Let Λ and T be the parameters in the mass function of a Poisson distribution given by Pr(X = xΛT) = e^{ΛT}(ΛT)^{x}/x!. The random variables Λ and T are generally proxies for relative mutation rate and the sum of branch lengths of the coalescent trees for all the nonrecombining segment(s) of the 100 kb locus, respectively. In other words, T is a proxy for the sum of the branch lengths of the ancestral recombination graph (ARGsize) of our sample of size 2 at a locus that is 100 kb long. The random variable X represents the count of SNPs in contiguous 100 kb intervals from an alignment of two human genomes. In this hierarchical scheme, heterogeneities are modeled by the Gamma and Beta probability density functions (PDFs), G(γ_{1}, γ_{2}) and B (β_{1}, β_{2}), respectively, as described in Methods. We chose the Gamma distribution G(γ_{1}, γ_{2}) to model T for the following reasons. When there is no recombination, the depth of the coalescent tree of two samples is exponentially distributed with rate parameter 1, i.e., G(1,1). And when there are n sites with free recombination in between them, the sum of the n independent and exponentially distributed depths is G(n, 1). Thus, T is only a mathematically convenient proxy for the ARGsize of our sample of size 2, since T ~ G(γ_{1}, γ_{2}) does not explicitly capture the distribution of ARGsize for intermediate levels of intralocus recombination among sites at our locus. We use the relatively flexible Beta family on [0, 1] to model, Λ which is a proxy for relative mutation rate. The Poisson distribution for SNP density follows from the assumption of the infinitelymanysites mutational model under selective neutrality, where mutations hit a site at most once according to the product of the total length of the sitespecific coalescent tree and the sitespecific relative mutation rate. Therefore, such hierarchical Poisson models are merely descriptive, as they are built via mathematically convenient Beta and Gamma distributed random variables Λ and T that act as proxies for the relative mutation rate and the ARGsize, respectively.
The likelihood function for each of the following hierarchical Poisson models was
maximized with the Newton's method from several random initial conditions. We use
the Akaike information criterion (AIC) [5] to make model comparisons. For a given model AIC = 2 log(ML) + 2K, where ML is the maximum likelihood value and K is the number of parameters in the model. In the hierarchical Poisson model A, we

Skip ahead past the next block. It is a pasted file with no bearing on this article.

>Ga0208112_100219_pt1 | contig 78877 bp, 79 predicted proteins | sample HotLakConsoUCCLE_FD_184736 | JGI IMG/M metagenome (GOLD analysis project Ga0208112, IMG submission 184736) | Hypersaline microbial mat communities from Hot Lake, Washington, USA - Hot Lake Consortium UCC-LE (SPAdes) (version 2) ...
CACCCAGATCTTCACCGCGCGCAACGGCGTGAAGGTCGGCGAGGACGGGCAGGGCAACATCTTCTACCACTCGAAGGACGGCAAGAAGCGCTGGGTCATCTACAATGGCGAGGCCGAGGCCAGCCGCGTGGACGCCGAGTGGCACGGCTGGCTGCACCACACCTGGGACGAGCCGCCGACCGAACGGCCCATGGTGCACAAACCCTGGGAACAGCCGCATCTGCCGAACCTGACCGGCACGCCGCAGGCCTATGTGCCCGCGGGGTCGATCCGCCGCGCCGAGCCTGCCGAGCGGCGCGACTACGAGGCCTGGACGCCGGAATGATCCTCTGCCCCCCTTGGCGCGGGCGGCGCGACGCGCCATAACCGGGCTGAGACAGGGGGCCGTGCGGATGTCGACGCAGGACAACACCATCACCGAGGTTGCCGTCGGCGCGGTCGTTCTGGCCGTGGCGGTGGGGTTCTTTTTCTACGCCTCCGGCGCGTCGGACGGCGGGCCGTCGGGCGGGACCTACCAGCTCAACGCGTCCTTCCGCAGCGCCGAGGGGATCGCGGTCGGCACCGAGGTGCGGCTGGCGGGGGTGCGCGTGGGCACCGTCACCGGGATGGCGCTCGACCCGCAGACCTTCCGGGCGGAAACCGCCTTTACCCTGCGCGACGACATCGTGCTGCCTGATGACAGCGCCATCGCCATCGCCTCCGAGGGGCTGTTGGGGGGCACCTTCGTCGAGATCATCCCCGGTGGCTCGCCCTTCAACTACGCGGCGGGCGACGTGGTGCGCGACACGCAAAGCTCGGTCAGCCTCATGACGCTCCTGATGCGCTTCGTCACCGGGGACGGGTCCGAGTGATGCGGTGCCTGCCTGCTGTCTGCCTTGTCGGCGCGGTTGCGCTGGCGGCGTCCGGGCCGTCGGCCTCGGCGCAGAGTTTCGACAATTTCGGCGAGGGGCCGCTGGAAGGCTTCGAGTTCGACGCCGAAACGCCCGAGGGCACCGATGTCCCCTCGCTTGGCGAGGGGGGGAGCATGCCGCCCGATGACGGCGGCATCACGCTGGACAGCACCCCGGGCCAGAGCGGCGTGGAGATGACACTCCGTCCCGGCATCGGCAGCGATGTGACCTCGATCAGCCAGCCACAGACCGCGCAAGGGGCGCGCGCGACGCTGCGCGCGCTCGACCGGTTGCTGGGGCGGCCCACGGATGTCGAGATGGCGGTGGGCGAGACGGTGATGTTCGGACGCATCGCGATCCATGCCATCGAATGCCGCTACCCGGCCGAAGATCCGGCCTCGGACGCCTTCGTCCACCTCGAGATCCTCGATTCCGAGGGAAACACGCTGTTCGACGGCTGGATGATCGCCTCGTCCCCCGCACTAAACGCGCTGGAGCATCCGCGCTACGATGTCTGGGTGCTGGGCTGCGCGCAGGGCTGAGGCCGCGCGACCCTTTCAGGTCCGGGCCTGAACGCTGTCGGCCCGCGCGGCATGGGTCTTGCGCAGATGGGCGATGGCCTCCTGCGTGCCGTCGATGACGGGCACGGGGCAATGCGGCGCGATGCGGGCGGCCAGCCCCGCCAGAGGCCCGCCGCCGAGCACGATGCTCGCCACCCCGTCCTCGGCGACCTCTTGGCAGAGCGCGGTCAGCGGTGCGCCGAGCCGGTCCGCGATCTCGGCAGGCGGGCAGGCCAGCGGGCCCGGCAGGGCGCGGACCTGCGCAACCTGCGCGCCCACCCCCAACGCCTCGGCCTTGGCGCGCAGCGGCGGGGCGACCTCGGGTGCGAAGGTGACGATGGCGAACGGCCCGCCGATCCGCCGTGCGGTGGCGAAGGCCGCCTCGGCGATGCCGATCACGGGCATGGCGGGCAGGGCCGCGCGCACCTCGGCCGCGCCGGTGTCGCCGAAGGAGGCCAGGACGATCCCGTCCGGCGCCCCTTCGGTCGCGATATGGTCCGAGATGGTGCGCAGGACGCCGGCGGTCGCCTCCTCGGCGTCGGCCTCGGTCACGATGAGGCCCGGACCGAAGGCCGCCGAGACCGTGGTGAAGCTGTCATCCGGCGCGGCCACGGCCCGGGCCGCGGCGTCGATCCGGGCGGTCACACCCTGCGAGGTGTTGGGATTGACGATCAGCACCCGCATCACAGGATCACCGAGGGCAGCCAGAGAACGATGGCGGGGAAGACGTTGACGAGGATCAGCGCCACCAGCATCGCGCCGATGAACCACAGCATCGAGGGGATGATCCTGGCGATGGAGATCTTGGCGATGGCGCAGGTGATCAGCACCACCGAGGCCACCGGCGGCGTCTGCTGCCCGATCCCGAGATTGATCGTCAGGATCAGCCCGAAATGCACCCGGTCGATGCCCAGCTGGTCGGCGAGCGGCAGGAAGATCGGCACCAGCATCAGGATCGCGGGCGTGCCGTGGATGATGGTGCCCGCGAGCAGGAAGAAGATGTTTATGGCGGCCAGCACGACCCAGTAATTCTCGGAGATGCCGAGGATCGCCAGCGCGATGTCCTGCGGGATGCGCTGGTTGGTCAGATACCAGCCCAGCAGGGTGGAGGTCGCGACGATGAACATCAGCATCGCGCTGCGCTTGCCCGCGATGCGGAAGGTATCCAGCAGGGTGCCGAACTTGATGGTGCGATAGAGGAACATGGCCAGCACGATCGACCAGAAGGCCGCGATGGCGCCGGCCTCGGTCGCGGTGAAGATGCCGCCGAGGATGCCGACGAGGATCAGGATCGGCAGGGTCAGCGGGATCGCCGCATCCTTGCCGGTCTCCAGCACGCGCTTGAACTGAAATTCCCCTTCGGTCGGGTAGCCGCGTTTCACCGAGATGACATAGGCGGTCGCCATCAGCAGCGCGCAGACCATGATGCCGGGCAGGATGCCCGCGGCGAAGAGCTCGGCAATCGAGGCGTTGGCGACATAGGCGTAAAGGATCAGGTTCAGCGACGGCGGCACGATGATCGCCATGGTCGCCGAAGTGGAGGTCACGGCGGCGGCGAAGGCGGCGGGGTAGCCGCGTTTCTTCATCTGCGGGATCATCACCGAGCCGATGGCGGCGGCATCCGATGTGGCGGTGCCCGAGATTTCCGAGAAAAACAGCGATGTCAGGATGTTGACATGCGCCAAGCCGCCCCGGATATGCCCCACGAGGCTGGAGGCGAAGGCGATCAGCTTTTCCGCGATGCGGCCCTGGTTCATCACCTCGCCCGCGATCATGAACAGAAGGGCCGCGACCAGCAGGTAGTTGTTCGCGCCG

allow T ~ G(γ_{1}, γ_{2}), while Λ is fixed at 1. The fit to the data (Figure 1) improved in comparison to the homogeneous Poisson fit which completely ignores the
underlying ancestral recombination process. Thus, when the Gamma distribution is used
to approximate the distribution of the sum of all branch lengths of the ancestral
recombination graph (ARGsize) of a locus, the observed variance is better explained.
Model A is mutationally homogeneous as Λ, the proxy for mutation rate, is fixed. In
order to allow variation, a hierarchical Poisson model A' that restricts T to a constant parameter λ while allowing Λ to be Beta distributed (Λ ~ B(β_{1}, β_{2})) was fit to the data. The fit was significantly better than that of model A. Thus,
modeling heterogeneity in mutation rates, via the Beta distributed proxy Λ, across
the different 100 kb loci gives better fits to the SNP density distribution. When
we allowed both Λ to be Beta distributed and T to be Gamma distributed, we get the hierarchical Poisson model B. As shown in Figure
1, the fit is significantly better to the observed data when heterogeneities in both
mutation and recombination are approximately accounted for through the proxies in
model B. The results of the maximum likelihood (ML) analysis of these four Poisson
models are summarized in Table 1. The first and second moments (
Figure 1. Fits of the homogeneous Poisson model (large gray dots), hierarchical Poisson model A (black dots) with T ~ G(γ_{1}, γ_{2}) hierarchical Poisson model A' (gray line) with T = λ and Λ ~ B(β_{1}, β_{2}), and hierarchical Poisson model B (black line) with T ~ G(β_{1}, β_{2}) and Λ ~ B(β_{1}, β_{2}) to the observed SNP density distribution (joined gray dots).
Table 1. Maximum likelihood analysis and comparison of Poisson models
PopulationGenetic Coalescent Mixture Models